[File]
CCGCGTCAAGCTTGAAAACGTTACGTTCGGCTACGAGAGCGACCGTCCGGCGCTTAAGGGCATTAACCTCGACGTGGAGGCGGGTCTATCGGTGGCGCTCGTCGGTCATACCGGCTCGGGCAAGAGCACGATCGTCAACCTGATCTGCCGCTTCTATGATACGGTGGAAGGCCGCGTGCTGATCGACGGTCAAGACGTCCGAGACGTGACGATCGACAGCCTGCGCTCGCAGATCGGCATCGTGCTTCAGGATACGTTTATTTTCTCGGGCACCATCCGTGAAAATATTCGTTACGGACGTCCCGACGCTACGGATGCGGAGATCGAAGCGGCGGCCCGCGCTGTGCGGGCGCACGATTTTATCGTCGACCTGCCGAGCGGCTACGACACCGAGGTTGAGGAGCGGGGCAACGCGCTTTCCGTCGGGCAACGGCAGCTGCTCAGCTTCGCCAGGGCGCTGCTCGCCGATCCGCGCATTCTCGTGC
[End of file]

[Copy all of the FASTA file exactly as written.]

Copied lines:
CCGCGTCAAGCTTGAAAACGTTACGTTCGGCTACGAGAGCGACCGTCCGGCGCTTAAGGGCATTAACCTCGACGTGGAGGCGGGTCTATCGGTGGCGCTCGTCGGTCATACCGGCTCGGGCAAGAGCACGATCGTCAACCTGATCTGCCGCTTCTATGATACGGTGGAAGGCCGCGTGCTGATCGACGGTCAAGACGTCCGAGACGTGACGATCGACAGCCTGCGCTCGCAGATCGGCATCGTGCTTCAGGATACGTTTATTTTCTCGGGCACCATCCGTGAAAATATTCGTTACGGACGTCCCGACGCTACGGATGCGGAGATCGAAGCGGCGGCCCGCGCTGTGCGGGCGCACGATTTTATCGTCGACCTGCCGAGCGGCTACGACACCGAGGTTGAGGAGCGGGGCAACGCGCTTTCCGTCGGGCAACGGCAGCTGCTCAGCTTCGCCAGGGCGCTGCTCGCCGATCCGCGCATTCTCGTGC